Landmark study: Duluth residents report strong access to recreational areas

The Knight Foundation-commissioned report also reveals while most residents feel these amenities are important, a national gap in access to these areas exists along racial and economic lines.

DULUTH, Minn. – A new groundbreaking study commissioned by Knight Foundation and conducted by the Urban Institute finds that Greater Duluth area residents report easy access to recreational areas and arts and cultural amenities. Nationally, the report found that racial and economic disparities in accessing these amenities may exist in urban communities such as Greater Duluth.

The study, “Community Ties: Understanding what attaches people to the place where they live,” also finds that Greater Duluth residents’ social networks lack diversity across barriers of race and ethnicity.

Here are other key Duluth findings:

  • Only 42% of residents know at least some people from a different race or ethnic background, below the 64% national average.
  • A large majority of residents feel they have easy access to recreational areas  (95%) and arts and cultural amenities (69%).
  • However, nationally, this study found that while recreational areas and arts and cultural amenities ultimately could create more attachment between residents and their community, low-income residents and residents of color often feel that these amenities are less accessible to them than higher-income, white residents.

“By continuing to invest in connecting the lakefront to downtown and developing additional, equitable recreational spaces that everyone can use, Duluth can further explore opportunities to improve diverse engagement between community members,” said Lilly Weinberg, Knight’s senior director of community and national initiatives.

“Through strategic community investments, Duluth can continue to provide amenities that create even deeper connections not only between current residents and their community, but for potential new residents as well.”

Conducted prior to the COVID-19 shutdowns, Community Ties leverages a survey of over 11,000 Americans residing in metro areas across the country — including Duluth — to create one of the richest datasets on what drives attachment to place. 

  • Those with access to quality of life amenities such as arts, recreational areas and safe places to live, work and play reported a deeper attachment to their community, compared with those who did not.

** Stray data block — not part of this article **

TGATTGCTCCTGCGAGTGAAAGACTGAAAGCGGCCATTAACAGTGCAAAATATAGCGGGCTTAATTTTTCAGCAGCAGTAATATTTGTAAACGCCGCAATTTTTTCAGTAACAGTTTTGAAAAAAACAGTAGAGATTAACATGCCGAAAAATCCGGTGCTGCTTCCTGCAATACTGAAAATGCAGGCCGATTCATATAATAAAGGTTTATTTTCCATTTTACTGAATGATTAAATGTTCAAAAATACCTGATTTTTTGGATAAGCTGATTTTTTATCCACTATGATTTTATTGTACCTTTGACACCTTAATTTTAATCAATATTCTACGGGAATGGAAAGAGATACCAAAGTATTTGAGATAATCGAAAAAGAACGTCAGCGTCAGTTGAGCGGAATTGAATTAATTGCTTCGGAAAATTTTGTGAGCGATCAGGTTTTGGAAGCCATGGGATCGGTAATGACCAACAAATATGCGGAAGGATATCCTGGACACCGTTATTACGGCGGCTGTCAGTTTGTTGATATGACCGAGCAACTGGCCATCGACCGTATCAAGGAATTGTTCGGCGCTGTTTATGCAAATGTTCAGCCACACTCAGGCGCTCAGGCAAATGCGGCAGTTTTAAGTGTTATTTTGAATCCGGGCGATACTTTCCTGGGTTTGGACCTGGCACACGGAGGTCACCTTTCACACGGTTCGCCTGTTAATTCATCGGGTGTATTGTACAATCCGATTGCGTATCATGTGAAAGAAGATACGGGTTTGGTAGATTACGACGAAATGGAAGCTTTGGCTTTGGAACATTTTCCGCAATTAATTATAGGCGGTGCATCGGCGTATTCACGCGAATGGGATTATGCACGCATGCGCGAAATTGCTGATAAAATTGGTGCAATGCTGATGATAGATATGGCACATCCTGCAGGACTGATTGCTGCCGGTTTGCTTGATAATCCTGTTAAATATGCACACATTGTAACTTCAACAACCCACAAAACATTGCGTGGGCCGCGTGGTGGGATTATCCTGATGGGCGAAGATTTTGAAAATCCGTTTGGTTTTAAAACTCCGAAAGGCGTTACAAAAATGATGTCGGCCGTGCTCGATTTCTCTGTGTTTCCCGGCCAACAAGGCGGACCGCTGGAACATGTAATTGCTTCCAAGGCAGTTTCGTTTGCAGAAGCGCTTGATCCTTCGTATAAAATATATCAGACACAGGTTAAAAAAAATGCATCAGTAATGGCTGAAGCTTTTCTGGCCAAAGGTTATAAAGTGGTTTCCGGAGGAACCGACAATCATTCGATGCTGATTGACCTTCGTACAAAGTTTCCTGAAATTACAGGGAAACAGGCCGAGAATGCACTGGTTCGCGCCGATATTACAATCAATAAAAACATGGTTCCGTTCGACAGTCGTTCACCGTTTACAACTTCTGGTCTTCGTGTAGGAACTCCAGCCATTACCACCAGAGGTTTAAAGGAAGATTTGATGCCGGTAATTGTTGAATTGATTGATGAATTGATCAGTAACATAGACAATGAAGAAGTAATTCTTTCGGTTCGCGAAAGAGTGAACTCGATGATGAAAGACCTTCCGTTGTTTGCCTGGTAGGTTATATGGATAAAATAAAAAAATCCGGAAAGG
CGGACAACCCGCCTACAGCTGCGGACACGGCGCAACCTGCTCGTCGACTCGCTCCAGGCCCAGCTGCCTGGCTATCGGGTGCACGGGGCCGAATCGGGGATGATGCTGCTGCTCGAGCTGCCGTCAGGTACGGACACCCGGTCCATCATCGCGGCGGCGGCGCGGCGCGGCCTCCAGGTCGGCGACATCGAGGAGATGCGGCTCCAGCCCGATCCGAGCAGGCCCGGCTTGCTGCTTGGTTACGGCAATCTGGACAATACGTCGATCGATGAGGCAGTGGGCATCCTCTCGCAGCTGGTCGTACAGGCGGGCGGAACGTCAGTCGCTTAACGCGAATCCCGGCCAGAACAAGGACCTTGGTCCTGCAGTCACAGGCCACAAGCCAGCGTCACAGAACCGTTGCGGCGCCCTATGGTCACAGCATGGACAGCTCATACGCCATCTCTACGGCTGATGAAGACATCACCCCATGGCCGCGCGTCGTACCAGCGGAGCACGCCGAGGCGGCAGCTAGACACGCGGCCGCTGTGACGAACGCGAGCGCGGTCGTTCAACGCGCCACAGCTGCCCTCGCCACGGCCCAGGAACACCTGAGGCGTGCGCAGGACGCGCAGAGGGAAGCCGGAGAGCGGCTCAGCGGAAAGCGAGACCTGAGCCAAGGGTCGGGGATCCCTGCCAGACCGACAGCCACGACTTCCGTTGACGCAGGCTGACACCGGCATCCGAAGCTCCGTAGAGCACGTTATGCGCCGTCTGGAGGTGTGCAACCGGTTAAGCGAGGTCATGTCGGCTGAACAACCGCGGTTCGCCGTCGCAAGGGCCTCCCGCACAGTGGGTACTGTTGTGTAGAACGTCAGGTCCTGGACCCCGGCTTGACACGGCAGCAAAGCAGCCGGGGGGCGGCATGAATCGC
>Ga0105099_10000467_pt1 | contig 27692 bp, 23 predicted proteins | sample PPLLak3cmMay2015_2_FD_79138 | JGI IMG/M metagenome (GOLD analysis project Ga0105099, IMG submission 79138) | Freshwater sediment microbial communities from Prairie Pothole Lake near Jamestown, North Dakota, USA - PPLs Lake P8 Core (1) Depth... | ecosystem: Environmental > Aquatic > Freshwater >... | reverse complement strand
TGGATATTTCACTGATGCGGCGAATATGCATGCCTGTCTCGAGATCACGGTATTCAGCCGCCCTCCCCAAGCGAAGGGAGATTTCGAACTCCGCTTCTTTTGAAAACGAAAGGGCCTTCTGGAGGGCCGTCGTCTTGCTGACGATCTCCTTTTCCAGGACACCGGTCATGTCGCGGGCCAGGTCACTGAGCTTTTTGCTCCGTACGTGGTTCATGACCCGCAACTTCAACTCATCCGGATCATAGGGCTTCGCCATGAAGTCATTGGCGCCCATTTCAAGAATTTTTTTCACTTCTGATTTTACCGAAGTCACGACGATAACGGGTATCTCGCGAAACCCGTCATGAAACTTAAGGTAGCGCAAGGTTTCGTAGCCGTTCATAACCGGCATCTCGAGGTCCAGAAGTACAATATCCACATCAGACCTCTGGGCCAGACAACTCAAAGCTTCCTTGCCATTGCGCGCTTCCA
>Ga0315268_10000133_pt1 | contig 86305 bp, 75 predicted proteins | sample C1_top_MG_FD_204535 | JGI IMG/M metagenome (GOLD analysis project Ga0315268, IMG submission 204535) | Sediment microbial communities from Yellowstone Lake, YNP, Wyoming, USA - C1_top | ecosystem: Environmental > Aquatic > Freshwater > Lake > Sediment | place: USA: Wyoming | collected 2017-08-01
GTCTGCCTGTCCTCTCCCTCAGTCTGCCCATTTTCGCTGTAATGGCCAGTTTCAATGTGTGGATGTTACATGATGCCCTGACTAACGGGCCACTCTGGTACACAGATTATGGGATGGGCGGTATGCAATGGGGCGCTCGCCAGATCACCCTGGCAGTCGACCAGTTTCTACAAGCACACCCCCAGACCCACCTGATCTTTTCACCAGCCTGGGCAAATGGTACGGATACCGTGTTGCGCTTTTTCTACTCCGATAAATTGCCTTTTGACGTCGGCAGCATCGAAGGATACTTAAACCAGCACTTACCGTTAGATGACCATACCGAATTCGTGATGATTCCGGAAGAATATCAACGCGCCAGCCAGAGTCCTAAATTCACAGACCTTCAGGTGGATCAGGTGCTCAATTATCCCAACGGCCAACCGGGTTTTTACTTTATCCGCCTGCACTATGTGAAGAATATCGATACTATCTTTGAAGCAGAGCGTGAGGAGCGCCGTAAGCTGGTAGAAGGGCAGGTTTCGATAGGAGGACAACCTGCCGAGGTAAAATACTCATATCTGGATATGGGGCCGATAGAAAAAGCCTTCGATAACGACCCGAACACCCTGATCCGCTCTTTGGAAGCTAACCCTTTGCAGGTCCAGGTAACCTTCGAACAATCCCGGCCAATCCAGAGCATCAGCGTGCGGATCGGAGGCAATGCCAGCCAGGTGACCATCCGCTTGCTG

• The Duluth data reveals how attached local residents are to the Duluth metro area and where gaps in access exist across urban amenities. It offers points of consideration for such leaders such as boosting time in the city, focusing on quality of life and paying attention to issues of equity, to strengthen residents’ ties to their communities.

As cities plan for a post-COVID-19 world and reckon with racial justice, the report provides knowledge for public officials and other community leaders to help make cities more resilient, urban public spaces more equitable, and think anew about how to build places where people want to live, work, play and stay. 

To see how your city compares in different areas with other Knight communities and the national averages, go to our interactive website

For interviews, please contact Alexa Lamanna at [email protected] or 202-320-2766.

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About the John S. and James L. Knight Foundation

Knight Foundation is a national foundation with strong local roots. We invest in journalism, in the arts, and in the success of cities where brothers John S. and James L. Knight once published newspapers. Our goal is to foster informed and engaged communities, which we believe are essential for a healthy democracy. For more, visit kf.org.

About Urban Institute  

The nonprofit Urban Institute is a leading research organization dedicated to developing evidence-based insights that improve people’s lives and strengthen communities. For 50 years, Urban has been the trusted source for rigorous analysis of complex social and economic issues; strategic advice to policymakers, philanthropists and practitioners; and new, promising ideas that expand opportunities for all. Our work inspires effective decisions that advance fairness and enhance the well-being of people and places.


Image (top) by Andrew Ling on Unsplash.